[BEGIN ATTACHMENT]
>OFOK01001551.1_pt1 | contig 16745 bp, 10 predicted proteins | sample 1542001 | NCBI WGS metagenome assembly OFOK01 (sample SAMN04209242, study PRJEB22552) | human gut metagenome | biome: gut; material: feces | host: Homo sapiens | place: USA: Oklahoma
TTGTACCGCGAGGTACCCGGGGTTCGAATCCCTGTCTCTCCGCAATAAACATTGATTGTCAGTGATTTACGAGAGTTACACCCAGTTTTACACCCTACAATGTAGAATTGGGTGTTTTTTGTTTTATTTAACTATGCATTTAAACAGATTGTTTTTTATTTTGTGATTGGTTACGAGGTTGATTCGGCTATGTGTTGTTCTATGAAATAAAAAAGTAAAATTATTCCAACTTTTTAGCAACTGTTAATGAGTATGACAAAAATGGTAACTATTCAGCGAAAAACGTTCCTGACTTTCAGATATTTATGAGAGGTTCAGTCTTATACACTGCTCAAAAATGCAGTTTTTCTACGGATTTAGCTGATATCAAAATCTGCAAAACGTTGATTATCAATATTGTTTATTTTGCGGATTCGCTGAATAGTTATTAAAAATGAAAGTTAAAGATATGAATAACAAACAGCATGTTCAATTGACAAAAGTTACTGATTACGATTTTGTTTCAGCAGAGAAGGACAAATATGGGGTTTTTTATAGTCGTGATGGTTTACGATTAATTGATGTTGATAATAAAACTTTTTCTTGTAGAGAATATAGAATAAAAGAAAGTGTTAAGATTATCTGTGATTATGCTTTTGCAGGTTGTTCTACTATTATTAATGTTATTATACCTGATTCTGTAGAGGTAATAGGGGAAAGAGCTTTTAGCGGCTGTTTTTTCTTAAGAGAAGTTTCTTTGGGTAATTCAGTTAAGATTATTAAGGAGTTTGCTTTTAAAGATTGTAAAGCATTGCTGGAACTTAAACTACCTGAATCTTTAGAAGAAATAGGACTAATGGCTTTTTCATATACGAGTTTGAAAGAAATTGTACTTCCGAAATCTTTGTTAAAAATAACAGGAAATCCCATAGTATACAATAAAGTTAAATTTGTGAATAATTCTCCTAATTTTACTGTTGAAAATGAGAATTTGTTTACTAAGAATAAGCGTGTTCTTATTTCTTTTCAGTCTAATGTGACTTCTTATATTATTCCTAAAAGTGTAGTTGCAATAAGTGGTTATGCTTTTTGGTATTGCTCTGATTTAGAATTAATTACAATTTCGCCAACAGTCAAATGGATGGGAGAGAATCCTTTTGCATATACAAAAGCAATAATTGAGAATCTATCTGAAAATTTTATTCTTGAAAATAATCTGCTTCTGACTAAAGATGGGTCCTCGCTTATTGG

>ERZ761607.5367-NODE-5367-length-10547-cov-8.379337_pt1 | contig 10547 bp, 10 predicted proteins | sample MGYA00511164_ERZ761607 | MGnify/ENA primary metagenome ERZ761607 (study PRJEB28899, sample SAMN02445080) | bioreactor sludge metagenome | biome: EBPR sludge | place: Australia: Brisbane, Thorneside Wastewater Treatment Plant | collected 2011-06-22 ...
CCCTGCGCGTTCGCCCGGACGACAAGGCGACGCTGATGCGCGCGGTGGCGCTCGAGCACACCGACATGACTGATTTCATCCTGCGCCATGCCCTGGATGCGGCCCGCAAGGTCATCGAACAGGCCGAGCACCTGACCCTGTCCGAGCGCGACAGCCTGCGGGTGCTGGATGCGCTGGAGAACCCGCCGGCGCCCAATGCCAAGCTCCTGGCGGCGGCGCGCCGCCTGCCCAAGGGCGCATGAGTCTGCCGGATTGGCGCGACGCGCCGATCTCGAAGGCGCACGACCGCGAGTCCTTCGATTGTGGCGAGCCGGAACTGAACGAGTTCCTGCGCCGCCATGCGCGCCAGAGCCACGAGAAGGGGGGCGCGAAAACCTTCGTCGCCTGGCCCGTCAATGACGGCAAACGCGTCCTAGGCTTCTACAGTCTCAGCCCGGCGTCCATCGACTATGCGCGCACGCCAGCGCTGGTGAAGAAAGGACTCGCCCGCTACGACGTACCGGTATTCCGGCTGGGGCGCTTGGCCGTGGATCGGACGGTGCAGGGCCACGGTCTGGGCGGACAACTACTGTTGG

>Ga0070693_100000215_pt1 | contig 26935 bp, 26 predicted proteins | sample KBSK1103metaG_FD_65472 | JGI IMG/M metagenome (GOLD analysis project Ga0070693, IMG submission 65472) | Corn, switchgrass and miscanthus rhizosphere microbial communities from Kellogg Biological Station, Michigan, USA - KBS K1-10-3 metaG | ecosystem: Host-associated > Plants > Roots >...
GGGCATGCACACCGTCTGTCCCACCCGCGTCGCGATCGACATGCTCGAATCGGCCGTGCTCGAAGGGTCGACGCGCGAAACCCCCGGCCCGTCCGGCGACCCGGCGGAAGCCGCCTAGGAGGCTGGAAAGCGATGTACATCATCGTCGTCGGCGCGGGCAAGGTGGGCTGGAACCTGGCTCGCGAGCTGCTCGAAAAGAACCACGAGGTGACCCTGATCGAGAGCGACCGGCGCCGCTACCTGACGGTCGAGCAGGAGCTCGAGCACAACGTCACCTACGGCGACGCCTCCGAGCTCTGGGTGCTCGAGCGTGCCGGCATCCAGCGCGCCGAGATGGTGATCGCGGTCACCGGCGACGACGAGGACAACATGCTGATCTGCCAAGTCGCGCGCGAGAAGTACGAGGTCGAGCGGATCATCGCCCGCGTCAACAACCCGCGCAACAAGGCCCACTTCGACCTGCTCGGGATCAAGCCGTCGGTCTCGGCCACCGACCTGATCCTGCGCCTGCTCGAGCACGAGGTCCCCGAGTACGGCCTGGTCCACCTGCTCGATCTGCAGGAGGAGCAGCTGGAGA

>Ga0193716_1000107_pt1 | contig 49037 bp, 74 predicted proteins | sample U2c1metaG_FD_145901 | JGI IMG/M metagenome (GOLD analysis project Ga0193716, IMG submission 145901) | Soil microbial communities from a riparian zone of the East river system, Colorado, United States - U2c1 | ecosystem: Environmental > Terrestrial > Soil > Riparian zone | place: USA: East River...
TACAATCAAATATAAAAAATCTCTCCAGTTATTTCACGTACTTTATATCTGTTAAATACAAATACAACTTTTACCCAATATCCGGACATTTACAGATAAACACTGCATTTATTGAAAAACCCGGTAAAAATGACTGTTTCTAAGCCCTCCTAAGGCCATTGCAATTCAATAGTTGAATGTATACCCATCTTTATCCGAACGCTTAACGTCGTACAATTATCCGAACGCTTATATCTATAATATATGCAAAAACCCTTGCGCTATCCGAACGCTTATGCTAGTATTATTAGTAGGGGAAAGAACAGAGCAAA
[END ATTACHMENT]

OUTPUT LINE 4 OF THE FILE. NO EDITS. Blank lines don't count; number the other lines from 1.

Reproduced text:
CCCTGCGCGTTCGCCCGGACGACAAGGCGACGCTGATGCGCGCGGTGGCGCTCGAGCACACCGACATGACTGATTTCATCCTGCGCCATGCCCTGGATGCGGCCCGCAAGGTCATCGAACAGGCCGAGCACCTGACCCTGTCCGAGCGCGACAGCCTGCGGGTGCTGGATGCGCTGGAGAACCCGCCGGCGCCCAATGCCAAGCTCCTGGCGGCGGCGCGCCGCCTGCCCAAGGGCGCATGAGTCTGCCGGATTGGCGCGACGCGCCGATCTCGAAGGCGCACGACCGCGAGTCCTTCGATTGTGGCGAGCCGGAACTGAACGAGTTCCTGCGCCGCCATGCGCGCCAGAGCCACGAGAAGGGGGGCGCGAAAACCTTCGTCGCCTGGCCCGTCAATGACGGCAAACGCGTCCTAGGCTTCTACAGTCTCAGCCCGGCGTCCATCGACTATGCGCGCACGCCAGCGCTGGTGAAGAAAGGACTCGCCCGCTACGACGTACCGGTATTCCGGCTGGGGCGCTTGGCCGTGGATCGGACGGTGCAGGGCCACGGTCTGGGCGGACAACTACTGTTGG